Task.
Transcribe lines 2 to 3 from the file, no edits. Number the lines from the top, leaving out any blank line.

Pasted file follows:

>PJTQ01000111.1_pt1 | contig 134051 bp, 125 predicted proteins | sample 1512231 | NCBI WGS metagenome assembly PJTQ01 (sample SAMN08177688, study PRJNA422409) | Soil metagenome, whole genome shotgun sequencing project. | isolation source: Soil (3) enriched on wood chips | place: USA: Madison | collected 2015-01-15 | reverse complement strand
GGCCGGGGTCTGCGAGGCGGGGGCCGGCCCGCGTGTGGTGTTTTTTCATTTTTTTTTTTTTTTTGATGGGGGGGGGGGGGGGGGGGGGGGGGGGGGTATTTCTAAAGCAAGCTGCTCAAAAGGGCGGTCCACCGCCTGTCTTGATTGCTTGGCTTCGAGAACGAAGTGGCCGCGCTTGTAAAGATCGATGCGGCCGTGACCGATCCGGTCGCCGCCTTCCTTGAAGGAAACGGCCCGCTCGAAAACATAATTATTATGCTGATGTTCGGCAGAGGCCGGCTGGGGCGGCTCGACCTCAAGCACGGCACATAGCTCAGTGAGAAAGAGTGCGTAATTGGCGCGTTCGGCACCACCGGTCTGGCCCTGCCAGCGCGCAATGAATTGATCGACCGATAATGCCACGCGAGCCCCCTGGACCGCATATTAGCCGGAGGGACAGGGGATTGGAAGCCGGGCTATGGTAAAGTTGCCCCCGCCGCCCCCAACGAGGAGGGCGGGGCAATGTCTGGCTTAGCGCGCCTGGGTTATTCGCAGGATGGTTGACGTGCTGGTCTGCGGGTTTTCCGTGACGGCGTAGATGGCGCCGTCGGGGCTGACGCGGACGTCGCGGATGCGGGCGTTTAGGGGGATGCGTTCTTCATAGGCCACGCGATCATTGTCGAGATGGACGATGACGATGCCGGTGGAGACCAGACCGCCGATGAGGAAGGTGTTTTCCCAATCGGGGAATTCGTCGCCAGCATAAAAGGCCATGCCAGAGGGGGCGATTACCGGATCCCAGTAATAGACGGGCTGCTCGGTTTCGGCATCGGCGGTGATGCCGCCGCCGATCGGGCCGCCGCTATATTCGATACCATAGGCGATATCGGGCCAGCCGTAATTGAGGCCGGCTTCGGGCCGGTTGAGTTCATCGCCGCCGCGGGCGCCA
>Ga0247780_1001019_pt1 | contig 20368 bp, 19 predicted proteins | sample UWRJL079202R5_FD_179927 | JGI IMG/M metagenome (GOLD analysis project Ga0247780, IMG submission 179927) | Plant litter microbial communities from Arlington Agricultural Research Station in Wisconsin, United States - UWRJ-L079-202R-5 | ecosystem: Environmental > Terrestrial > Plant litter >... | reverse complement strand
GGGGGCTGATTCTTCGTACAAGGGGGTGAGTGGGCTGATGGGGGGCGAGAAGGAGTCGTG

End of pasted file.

GGCCGGGGTCTGCGAGGCGGGGGCCGGCCCGCGTGTGGTGTTTTTTCATTTTTTTTTTTTTTTTGATGGGGGGGGGGGGGGGGGGGGGGGGGGGGGTATTTCTAAAGCAAGCTGCTCAAAAGGGCGGTCCACCGCCTGTCTTGATTGCTTGGCTTCGAGAACGAAGTGGCCGCGCTTGTAAAGATCGATGCGGCCGTGACCGATCCGGTCGCCGCCTTCCTTGAAGGAAACGGCCCGCTCGAAAACATAATTATTATGCTGATGTTCGGCAGAGGCCGGCTGGGGCGGCTCGACCTCAAGCACGGCACATAGCTCAGTGAGAAAGAGTGCGTAATTGGCGCGTTCGGCACCACCGGTCTGGCCCTGCCAGCGCGCAATGAATTGATCGACCGATAATGCCACGCGAGCCCCCTGGACCGCATATTAGCCGGAGGGACAGGGGATTGGAAGCCGGGCTATGGTAAAGTTGCCCCCGCCGCCCCCAACGAGGAGGGCGGGGCAATGTCTGGCTTAGCGCGCCTGGGTTATTCGCAGGATGGTTGACGTGCTGGTCTGCGGGTTTTCCGTGACGGCGTAGATGGCGCCGTCGGGGCTGACGCGGACGTCGCGGATGCGGGCGTTTAGGGGGATGCGTTCTTCATAGGCCACGCGATCATTGTCGAGATGGACGATGACGATGCCGGTGGAGACCAGACCGCCGATGAGGAAGGTGTTTTCCCAATCGGGGAATTCGTCGCCAGCATAAAAGGCCATGCCAGAGGGGGCGATTACCGGATCCCAGTAATAGACGGGCTGCTCGGTTTCGGCATCGGCGGTGATGCCGCCGCCGATCGGGCCGCCGCTATATTCGATACCATAGGCGATATCGGGCCAGCCGTAATTGAGGCCGGCTTCGGGCCGGTTGAGTTCATCGCCGCCGCGGGCGCCA
>Ga0247780_1001019_pt1 | contig 20368 bp, 19 predicted proteins | sample UWRJL079202R5_FD_179927 | JGI IMG/M metagenome (GOLD analysis project Ga0247780, IMG submission 179927) | Plant litter microbial communities from Arlington Agricultural Research Station in Wisconsin, United States - UWRJ-L079-202R-5 | ecosystem: Environmental > Terrestrial > Plant litter >... | reverse complement strand